It’d be a huge organizational failure if Phillips were to become an NHL player somewhere else after never being given a real shot in Calgary. The Flames can only hope that a combination of Sutter no longer being around along with Conroy calling the shots will convince Phillips to stick around. Naming his former AHL coach in Ryan Huska as head coach in Calgary could help too.

Flames free agent defencemen

Troy Stecher

Like Ritchie, Troy Stecher was acquired at the 2022 trade deadline and only played in a handful of games for the team. Unlike Ritchie however, Stecher was rather effective in his short time in Calgary. Playing on the teams third pairing to close out the season, Stecher looked right at home with the Flames.

As a number six defenceman, Stecher was solid down the stretch for the Flames while never looking out of place. He finished his 20 game stint with the Flames with a 57.11 CF%, 49.66 xGF%, and 50.94 HDCF%. He also posted seven points in 20 games, matching his 62 game total with Arizona. All said some decent results for a bottom-pairing option.

The Flames blueline is incredibly crowded right now, but what they don’t have is a lot of depth past their six NHL defenceman already signed into next season. The organizations depth on the blueline gets incredibly thin after Nikita Zadorov, with Dennis Gilbert being the only other NHL option under contract right now. For that reason I think it makes a ton of sense to re-sign Stecher.

He won’t be expensive after earning just $1.25 million on his last contract, and can provide the team with some much needed NHL depth on the blueline. Stecher has also been clear that he’d love to return to Calgary.

Personally I think it’s a no-brainer to bring Stecher back to help solidify the team’s blueline. Here’s hoping the organization agrees.

Michael Stone

The Michael Stone era in Calgary took a massive hit with Brad Treliving leaving for Toronto. Stone’s yearly PTO’s from Treliving became an annual tradition in Calgary, but 2023–24 may be the first year in a long time that Stone isn’t a Flame. With a crowded blueline and new general manager, Stone may be on the hunt for a team come July.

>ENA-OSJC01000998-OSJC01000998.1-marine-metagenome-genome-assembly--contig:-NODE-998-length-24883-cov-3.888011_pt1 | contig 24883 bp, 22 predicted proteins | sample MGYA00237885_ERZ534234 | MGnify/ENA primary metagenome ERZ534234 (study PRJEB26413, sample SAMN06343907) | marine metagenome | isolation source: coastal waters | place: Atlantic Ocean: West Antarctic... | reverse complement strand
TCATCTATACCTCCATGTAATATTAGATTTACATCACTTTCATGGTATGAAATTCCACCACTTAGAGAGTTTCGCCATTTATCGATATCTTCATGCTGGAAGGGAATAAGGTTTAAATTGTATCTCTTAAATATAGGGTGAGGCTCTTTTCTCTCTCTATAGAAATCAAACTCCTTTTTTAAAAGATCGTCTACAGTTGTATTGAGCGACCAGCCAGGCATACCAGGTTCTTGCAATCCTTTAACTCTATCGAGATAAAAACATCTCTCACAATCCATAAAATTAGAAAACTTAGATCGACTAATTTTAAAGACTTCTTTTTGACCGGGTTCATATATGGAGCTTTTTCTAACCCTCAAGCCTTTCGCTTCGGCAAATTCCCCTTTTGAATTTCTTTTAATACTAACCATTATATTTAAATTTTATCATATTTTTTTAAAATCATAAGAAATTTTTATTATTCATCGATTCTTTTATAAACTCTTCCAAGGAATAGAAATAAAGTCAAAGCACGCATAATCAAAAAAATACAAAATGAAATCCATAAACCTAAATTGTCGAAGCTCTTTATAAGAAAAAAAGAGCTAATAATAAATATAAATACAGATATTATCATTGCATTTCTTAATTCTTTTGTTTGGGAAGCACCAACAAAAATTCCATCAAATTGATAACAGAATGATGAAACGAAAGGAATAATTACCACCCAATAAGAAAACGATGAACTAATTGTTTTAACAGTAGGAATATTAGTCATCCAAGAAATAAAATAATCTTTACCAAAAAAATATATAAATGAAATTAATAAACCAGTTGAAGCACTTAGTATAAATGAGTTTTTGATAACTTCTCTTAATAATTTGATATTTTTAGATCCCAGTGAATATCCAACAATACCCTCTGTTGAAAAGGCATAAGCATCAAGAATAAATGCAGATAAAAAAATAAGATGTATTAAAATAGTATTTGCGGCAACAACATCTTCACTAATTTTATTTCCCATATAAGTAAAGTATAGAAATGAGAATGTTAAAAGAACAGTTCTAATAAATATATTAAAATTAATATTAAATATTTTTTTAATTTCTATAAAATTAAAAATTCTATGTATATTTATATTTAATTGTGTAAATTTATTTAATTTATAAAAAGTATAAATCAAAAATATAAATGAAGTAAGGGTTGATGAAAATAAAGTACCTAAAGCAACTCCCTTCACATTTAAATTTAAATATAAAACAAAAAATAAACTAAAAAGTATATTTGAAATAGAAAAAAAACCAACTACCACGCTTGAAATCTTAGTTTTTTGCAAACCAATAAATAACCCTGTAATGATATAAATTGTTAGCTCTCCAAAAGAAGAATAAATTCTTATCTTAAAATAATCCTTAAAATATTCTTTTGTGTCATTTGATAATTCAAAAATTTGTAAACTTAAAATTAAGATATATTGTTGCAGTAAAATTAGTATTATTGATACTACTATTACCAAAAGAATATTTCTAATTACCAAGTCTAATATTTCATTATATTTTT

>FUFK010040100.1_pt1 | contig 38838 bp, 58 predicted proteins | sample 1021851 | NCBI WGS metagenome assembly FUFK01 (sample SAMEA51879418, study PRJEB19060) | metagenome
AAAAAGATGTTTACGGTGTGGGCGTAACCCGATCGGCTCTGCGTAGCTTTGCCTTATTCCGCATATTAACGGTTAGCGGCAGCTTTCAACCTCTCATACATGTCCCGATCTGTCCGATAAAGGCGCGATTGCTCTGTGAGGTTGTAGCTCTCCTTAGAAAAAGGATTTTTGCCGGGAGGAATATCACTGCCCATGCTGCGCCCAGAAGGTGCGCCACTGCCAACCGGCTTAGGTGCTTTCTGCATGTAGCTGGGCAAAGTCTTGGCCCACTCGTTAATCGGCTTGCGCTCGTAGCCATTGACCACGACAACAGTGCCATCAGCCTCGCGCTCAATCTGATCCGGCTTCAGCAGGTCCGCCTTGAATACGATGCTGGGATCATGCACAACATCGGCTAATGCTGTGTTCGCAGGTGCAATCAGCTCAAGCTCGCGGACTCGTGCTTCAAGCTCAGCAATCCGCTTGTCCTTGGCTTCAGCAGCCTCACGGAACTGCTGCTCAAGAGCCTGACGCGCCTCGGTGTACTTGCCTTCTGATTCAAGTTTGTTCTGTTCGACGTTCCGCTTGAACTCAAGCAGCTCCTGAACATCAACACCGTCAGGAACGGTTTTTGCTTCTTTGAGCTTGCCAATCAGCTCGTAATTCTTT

Credit where it’s due, Stone stepped up when called upon last season as the Flames dealt with a few injuries on the backend. Overall he suited up for 48 games, posting six goals and 11 points. That said his effectiveness started to dwindle as the year went on and it was clear he was playing over his head.

With the Flames already having six NHL defencemen under contract next season as well as Dennis Gilbert in the AHL I don’t know if there is a spot for Stone anymore. It’ll likely come down to Stecher or Stone for the #7 spot on the blueline, and Stecher probably has the upper hand due to his age and skillset.

I hate to break tradition, but it may be time for the Flames and Stone to finally break up. Perhaps Stone follows his long time pal Treliving to Toronto.

Forging forwards to the future

The Flames will have another offseason for the books for the second year in a row. Last time around, it was a franchise-altering summer; this time, it’s about setting the tone for both the now and the future.

Photo from

Back to top button